Monday, December 22, 2014

Elegy for a Barn

First Place winner, "photographer-writer"!!

I drove past the barn for the first twelve years without seeing it. I have two reliable ways of driving to and from my office nestled in a quaint Art Deco courthouse on Lake Michigan’s shore. One takes me fifty miles, but follows straight and angular lines, more or less, delivering me to a thirty-mile stretch of interstate that goes by in a blur, nearly on auto-pilot, before disgorging me to the exit ramp.
The other route is the one I call “the back roads,” and travels a two-lane winding path up hill and down dale, shaving miles off the total but adding in time where the speed limits drop going through a series of small towns. All things being equal, the two paths take the same amount of time to get from my house to my destination.
It may seem counterintuitive, but when the weather turns bad, you will always find me crawling my way home on the back roads, where the traffic is much sparser and the large trucks nearly non-existent. An accident at night on the interstate in a blizzard nearly two decades ago, triggered by a passing semi-trailer, haunts me still.
Sometimes I take the back roads because the interstate is clogged for the summer months with orange barrels and paving equipment and other inconvenient phenomena of road construction. And yet other times I’ll take the rural route just…because it is quite lovely. Yes, the fact that it has sharp turns and S-curves and hills and valleys requires that I pay more attention as I drive. It wends its way closely past houses and barns and forests, and I am vigilant for any signs of movement of errant deer or possums or dogs or children. But the vistas and horizons are splendid, and the change of seasons unfurls like a tapestry.
There are barns and sheds and cows in abundance on this drive. Most of the barns still in use are painted the traditional red with white trim, and most of the cows are black and white Holsteins renowned for their milk production, and so I might be forgiven for assuming a certain sameness to the rural landscape.
A few years ago I began to accompany my friend once a month or so to weekend garage sales, and so my awareness of “rummage sale” and “garage sale” signs started to rise. And one day, on the way home from work, I crested a tall hill and noticed a sign in a yard on the other side of the road advertising a final moving sale. Had the yard been on the side of the road that I traveled I might have stopped, but it wasn’t, and the dog was waiting patiently for me to come home and let him out, and so I kept on driving.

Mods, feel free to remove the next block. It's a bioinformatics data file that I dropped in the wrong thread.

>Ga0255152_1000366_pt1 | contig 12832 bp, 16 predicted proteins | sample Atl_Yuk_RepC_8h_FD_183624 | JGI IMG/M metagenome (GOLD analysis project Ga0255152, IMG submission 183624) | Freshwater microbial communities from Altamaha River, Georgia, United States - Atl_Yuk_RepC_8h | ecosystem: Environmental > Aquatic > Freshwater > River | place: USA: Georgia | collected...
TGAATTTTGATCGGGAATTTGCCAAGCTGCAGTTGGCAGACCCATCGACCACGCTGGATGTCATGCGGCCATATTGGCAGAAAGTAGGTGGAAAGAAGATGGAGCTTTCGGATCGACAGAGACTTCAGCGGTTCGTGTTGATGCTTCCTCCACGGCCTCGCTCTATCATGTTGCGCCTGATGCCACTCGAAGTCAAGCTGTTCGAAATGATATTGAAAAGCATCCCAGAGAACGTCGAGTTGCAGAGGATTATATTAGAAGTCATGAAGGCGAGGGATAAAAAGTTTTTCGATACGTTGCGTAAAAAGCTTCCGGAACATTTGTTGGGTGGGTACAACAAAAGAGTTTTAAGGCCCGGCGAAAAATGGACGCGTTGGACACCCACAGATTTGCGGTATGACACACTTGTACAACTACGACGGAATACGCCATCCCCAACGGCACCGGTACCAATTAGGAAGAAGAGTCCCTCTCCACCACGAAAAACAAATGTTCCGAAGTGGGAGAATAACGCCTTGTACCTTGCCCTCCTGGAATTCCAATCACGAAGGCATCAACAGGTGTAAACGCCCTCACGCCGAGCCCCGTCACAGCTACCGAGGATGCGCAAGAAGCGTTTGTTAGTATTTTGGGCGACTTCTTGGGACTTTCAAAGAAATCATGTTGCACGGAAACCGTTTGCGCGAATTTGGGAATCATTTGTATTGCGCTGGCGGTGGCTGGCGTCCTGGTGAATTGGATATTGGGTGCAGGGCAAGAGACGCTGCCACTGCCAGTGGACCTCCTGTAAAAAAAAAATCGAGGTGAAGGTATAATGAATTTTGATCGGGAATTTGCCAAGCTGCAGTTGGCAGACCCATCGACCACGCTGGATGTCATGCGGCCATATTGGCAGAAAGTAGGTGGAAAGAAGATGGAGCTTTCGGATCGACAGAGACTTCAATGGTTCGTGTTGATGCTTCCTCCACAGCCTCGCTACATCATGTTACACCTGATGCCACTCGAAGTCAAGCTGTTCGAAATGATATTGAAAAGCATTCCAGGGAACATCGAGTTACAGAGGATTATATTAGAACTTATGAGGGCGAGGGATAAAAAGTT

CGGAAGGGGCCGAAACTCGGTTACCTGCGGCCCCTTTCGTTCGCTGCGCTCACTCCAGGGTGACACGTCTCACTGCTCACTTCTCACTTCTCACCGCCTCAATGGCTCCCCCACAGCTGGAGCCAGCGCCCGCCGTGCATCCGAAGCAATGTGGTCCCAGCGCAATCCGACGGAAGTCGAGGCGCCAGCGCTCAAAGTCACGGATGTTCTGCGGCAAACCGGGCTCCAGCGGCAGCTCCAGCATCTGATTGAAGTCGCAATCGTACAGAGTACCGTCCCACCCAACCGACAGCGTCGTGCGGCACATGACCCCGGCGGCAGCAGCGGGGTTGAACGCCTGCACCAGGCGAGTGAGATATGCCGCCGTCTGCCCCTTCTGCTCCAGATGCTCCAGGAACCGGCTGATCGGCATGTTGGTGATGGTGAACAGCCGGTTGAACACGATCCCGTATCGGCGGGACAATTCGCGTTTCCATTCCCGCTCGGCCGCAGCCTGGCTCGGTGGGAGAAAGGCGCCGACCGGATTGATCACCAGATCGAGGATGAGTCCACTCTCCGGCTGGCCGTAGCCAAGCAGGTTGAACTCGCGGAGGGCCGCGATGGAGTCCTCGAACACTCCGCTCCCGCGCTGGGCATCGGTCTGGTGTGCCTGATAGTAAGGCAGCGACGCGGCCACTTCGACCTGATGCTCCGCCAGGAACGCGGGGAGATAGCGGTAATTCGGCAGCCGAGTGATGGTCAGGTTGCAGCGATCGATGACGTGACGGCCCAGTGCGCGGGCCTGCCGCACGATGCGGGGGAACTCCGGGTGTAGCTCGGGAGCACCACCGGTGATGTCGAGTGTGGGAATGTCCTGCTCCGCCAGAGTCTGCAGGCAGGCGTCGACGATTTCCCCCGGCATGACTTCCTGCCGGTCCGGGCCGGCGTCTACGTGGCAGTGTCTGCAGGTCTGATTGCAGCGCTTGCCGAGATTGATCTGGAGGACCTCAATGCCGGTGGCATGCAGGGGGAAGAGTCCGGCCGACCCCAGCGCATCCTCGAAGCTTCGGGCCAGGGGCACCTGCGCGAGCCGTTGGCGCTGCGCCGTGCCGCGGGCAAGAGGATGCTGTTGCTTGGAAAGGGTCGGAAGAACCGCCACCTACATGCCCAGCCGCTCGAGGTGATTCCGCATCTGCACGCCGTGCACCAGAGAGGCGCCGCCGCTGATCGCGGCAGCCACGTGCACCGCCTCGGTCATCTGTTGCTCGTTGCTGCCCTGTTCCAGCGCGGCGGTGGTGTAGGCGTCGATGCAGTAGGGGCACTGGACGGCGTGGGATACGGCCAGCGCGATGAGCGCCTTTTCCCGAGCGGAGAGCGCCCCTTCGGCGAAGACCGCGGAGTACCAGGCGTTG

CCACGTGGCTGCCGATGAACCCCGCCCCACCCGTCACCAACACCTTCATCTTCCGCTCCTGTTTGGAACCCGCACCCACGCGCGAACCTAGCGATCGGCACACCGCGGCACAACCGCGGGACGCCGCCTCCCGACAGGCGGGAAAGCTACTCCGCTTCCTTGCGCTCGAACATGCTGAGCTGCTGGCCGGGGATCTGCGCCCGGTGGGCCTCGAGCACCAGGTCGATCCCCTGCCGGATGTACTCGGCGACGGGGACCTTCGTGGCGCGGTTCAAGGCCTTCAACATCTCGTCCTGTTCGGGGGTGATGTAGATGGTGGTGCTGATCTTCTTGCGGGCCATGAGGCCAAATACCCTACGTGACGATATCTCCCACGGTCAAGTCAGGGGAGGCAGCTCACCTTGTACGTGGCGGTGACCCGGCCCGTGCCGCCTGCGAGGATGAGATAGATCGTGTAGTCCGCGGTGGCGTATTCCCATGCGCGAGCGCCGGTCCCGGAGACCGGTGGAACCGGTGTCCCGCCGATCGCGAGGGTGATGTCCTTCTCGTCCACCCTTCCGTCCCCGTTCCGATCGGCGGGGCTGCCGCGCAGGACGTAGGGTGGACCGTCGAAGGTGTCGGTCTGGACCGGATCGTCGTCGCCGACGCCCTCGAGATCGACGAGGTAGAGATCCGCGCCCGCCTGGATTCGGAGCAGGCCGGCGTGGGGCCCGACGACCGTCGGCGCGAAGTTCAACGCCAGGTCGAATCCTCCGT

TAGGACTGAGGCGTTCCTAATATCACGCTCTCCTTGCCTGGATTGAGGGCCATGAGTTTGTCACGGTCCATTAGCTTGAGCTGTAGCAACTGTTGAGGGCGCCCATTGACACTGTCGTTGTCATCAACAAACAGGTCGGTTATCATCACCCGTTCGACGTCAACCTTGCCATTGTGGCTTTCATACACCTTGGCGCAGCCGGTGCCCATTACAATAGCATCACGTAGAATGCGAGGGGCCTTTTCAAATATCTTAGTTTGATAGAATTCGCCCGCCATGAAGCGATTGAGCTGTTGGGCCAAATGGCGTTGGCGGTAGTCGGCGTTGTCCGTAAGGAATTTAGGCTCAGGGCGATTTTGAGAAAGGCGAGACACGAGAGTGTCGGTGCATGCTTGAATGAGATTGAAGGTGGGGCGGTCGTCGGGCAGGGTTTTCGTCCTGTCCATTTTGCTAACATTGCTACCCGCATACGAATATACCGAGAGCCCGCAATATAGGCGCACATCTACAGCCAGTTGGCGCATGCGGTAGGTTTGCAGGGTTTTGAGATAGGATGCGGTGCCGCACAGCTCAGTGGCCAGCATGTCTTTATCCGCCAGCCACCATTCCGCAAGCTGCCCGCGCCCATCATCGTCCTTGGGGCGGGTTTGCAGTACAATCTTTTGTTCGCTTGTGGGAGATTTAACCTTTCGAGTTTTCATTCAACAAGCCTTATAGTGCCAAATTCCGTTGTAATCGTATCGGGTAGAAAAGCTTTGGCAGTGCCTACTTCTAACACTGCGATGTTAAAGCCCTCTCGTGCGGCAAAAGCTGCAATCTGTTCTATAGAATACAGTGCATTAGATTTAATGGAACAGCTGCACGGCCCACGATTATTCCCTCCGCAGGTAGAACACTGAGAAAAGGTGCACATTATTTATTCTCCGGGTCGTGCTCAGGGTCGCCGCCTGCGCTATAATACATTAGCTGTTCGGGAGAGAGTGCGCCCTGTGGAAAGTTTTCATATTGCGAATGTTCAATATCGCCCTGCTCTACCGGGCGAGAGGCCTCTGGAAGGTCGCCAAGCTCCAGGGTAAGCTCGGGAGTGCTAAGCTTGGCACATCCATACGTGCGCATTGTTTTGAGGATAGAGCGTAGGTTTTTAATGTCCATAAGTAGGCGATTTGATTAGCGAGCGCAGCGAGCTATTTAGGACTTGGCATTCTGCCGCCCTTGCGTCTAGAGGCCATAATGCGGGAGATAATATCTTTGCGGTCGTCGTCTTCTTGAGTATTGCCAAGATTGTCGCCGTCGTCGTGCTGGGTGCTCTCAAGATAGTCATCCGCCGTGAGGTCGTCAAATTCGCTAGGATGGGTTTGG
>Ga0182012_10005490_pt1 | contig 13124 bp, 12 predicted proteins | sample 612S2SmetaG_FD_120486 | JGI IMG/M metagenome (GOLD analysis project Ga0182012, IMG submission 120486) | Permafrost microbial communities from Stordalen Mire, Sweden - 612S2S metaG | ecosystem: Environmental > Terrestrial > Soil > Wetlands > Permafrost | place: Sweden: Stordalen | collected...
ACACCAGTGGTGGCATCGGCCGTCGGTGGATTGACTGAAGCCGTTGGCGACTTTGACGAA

Some time after that, I noticed that the house appeared completely deserted. No vehicles were parked in the driveway, no lights or other signs of life shone from the two-story frame house. I wondered what treasures I might have picked up at the yard sale had I only stopped. And I kept driving past, without any more curiosity, as the days wore on and a realtor’s sign went up by the driveway.
And then, one day I crested the hill again and happened to look to the east, and noticed the sagging barn and sturdy silo beside it, illuminated by the afternoon sun. Part of the wood-shingled roof had caved in toward the middle, and light streamed through the hole across old hay bales and wood plank walls, creating interesting shadows. And I thought “Hmmm…..”
I had recently joined the ranks of persons who own smart phones that also take decent photographs, and so my “carpe diem” spirit of photography was starting to rise. I had begun to scan the roadsides and the horizons as I drove, more alert than before to the lighting and the backgrounds and the possibilities of barns and cemeteries and groves of trees and banks of wildflowers.
And yet I still drove past the barn again and again, nervous about pulling in to park and take a photograph lest someone—a local cop, perhaps—might think of me as a mischievous trespasser, an interloper to be unceremoniously ejected upon discovery. And the barn’s position at the top of a hill made suddenly slamming on the brakes to turn in to the driveway on a whim an unsafe proposition.